The complete guide to vlogging

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What is a vlog?

The word ‘vlog’ is a portmanteau of the words ‘video’ and ‘blog’. Given the fact vlogs rose to popularity along alongside the rise of smartphones and selfies, there’s an association between vlogging and grainy phone footage with bad audio, but it doesn’t have to be that way!

You can get some incredibly capable vlogging equipment, from accessories for your phone through to compact system cameras. At the top-end, there are even premium DSLRs and CSCS with flip-out screens like the Panasonic GH5S and Canon EOS 6D Mark II for even higher-end vlogging, as featured in our guide to the best cameras for vlogging.

This guide will help you figure out what type of vlog you want to create if you haven’t got that far yet, and match your vlog with the appropriate equipment to make your vlogging dreams a reality. 

Inspiration for your vlog setup

‘Vlogging’ is a dirty word for many. Synonymous with YouTubers with too little reverence, it’s easy to dismiss vlogging, vlogs and vloggers as a self-involved medium, platform and collective.

The vlogging style has, however been around a lot longer than YouTube. Whether you’ve watched a wildlife photographer’s travel diaries or a terminally ill patients’ touching, humanising video updates, that all involves self-shooting, diary-esque video, i.e. vlogging.

So before you even start with equipment, if you think about vlogging as storytelling and an art form in its own right, it will help understand your vlog’s purpose, identify the type of footage you’ll need and get the right equipment off the bat.

What style of vlog?

Where you shoot and where you post will make a huge difference to the amount of gear you will need to shoot you video blog. So will you be shooting your vlog updates indoors, in a studio or outdoors? Will you want to edit your footage or send it straight off from your smartphone? This will be a big deciding-factor when it comes to what equipment will be best to turn your vision into a reality.

There are three main set-ups to consider: 

• Personal, cheap and cheerful,

• Studio/indoor shooting

• On-location shoots.

Personal, cheap and cheerful

Price: No additional purchases required

This setup can consist of you, your iOS or Android phone and a mobile tripod. The last item is totally optional if you’re just recording a video diary for you, yourself a few other people. 

As a result, you may already have everything you need for this already. If you don’t plan on editing your vlogs and just want to upload single takes to YouTube, that can all be done over a smartphone. iPhones also offer a mobile version of iMovie for some basic editing that even supports up to 4K footage on the new iPhone 8 and iPhone X.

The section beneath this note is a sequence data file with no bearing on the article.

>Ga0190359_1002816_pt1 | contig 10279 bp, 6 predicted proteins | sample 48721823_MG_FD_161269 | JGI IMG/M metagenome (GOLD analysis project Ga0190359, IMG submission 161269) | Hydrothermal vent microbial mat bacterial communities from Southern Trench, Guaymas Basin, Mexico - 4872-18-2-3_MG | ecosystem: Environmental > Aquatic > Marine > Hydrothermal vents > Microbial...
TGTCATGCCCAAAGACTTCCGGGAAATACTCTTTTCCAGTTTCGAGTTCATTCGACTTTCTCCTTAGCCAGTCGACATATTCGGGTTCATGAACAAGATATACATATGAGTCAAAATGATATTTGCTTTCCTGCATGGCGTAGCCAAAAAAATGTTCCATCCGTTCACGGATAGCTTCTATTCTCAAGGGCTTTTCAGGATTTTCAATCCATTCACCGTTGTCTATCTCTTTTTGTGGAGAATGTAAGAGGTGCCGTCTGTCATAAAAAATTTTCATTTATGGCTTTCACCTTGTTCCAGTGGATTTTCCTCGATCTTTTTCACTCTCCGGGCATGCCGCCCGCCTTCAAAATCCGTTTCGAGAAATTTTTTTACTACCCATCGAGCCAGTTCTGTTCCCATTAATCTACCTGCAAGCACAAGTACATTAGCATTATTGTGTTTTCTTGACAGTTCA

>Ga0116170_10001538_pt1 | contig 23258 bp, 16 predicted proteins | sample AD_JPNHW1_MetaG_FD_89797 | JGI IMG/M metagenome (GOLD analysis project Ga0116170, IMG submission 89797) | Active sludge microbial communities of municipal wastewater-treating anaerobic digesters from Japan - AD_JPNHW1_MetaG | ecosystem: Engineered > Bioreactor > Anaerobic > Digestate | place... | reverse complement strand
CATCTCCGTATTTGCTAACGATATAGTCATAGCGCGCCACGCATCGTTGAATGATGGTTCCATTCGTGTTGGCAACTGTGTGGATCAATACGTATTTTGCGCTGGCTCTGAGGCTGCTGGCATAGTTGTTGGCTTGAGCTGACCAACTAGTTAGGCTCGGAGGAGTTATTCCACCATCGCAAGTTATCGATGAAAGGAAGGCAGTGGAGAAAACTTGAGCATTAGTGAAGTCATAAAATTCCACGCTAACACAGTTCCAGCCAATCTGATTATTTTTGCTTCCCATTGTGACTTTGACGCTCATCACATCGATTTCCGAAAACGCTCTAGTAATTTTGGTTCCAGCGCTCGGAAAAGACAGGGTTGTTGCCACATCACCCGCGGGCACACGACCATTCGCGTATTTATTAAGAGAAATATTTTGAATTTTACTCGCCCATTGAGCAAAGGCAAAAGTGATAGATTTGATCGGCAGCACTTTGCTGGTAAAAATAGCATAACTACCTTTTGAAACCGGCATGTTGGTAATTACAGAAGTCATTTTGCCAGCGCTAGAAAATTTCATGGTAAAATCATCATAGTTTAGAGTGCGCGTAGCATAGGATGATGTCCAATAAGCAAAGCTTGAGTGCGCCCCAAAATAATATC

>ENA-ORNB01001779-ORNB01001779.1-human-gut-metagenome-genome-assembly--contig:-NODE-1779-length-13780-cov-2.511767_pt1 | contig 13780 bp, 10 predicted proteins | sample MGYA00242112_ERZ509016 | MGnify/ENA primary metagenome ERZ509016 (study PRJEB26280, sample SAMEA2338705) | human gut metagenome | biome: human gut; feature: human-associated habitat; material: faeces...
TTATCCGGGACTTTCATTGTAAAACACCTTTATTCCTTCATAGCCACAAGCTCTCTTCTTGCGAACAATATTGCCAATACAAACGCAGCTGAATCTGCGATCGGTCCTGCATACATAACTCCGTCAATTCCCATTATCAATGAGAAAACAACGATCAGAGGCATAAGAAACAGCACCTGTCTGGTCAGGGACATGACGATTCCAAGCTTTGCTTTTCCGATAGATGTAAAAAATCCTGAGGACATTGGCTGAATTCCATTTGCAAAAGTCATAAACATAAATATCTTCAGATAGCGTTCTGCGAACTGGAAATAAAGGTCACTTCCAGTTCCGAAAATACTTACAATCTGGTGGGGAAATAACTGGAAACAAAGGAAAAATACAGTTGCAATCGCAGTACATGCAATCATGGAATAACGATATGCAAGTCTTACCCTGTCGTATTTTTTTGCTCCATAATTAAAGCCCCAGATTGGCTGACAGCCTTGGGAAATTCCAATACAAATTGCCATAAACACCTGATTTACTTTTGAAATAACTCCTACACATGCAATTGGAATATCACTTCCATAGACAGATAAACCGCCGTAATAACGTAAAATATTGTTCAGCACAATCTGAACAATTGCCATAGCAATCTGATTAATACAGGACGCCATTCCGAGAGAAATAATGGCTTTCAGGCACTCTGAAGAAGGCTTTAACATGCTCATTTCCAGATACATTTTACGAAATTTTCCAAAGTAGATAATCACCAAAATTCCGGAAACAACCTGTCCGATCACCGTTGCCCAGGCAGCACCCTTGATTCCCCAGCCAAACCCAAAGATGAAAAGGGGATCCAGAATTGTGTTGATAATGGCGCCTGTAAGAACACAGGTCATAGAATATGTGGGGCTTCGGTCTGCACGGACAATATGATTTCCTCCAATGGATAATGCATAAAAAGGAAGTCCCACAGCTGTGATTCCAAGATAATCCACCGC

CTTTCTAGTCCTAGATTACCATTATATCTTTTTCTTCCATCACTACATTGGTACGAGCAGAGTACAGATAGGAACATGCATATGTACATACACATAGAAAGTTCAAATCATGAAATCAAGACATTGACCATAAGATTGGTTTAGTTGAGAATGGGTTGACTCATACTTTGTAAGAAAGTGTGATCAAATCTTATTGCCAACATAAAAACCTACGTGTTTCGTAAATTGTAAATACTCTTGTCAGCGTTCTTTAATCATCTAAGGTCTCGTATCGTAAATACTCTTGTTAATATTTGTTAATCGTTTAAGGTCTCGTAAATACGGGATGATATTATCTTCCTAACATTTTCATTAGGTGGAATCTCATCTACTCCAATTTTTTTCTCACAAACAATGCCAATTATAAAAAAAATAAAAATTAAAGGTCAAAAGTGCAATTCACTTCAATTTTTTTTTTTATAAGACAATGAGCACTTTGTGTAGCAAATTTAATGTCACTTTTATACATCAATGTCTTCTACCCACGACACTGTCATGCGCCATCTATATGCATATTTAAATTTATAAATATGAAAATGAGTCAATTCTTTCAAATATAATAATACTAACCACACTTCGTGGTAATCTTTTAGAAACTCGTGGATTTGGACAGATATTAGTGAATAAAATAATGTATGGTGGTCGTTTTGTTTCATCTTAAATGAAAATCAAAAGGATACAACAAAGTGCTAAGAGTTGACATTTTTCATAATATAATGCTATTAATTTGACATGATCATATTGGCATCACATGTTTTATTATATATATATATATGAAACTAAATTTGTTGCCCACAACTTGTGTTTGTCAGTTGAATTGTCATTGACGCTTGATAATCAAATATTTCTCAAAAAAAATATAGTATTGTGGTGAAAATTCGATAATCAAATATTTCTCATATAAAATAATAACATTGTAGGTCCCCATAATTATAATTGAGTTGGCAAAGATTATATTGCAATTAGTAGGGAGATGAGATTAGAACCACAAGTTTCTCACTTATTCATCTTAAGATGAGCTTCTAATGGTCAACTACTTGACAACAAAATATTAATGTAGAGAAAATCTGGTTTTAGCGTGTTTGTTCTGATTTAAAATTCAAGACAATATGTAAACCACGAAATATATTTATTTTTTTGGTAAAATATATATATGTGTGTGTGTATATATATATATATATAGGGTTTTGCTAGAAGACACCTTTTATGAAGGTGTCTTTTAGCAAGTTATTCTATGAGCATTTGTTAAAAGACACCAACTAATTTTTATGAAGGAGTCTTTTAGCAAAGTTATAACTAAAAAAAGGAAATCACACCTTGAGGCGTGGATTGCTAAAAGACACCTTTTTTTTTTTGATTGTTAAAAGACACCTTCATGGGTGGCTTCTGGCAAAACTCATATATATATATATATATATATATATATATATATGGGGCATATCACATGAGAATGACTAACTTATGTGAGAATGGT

Amateur enthusiast

Price: $200-600

If you want your footage to look a bit slicker, feature b-roll that contains some depth of field and have better quality audio, you could purchase a separate camera. There are compact cameras that have excellent optics like the Sony RX100 series. The newer models can even shoot up to 4K. Where this setup will fall down is when it comes to audio as compact cameras don’t tend to have separate audio ports.

Footage shot on a compact camera will also benefit from being edited. You can use packages like Premiere Pro for the video and Adobe Audition to tidy-up the audio. If you have a MacBook, iMovie is included and there is also free editing software available online too.

High quality vlogging

Price: $600-2000

If you want your video and audio to be decent wherever you are, are prepared to invest in some lenses and don’t mind the idea of clipping a to your shirt or using an external shotgun mic on the top of your camera, this will set you up for premium success.

Your vlogs can live on Facebook if they’re for personal consumption and YouTube if you want to share the love with the wider world. Both platforms are free to use and are linked to an email address. 

Now you know what type of vlogger you are, where you’ll be shooting, what you’ll be using to edit and where you’ll be uploading to, you can start looking at equipment. These are the questions you should be asking yourself:

Technical considerations

Do you want to shoot selfie video?

If you are shooting yourself, then you need a camera that allows you to see yourself as you shoot. With a mobile phone, you will need to look for a model with a decent front camera – most save their best photographic capability for the rear camera (or cameras).

With compact cameras, DSLRs and mirrorless cameras, you will need to look for a model with a flip screen – an LCD that can be rotated so that you can keep an eye on the framing as you shoot. For a full buyers's guide, see our rundown of the best cameras for vlogging around right now

Do you need smart autofocus?

Vlogging usually means no camera crews, just one guy with a camera and as a result, the more work the camera can do for you, the better. This is especially helpful if shooting product footage as b-roll video for your vlog.

Smartphones generally have great continuous autofocus in video. These support both tap-to-focus and intelligent tracking of moving objects. This is also the case for most smaller digital stills cameras such as the Sony RX100 range.

Mirrorless cameras like the Panasonic GH5 and Canon EOS M6 also offer excellent autofocus mid-recording. With these cameras that support detachable lenses, the dictating factors when it comes to focus-speed are two-fold: the camera body and the lens attached. An excellent combination for focus, for example is the Canon EOS M6 combined with an EF-to-EOS M adapter and a Canon EF 40mm f/2.8 lens.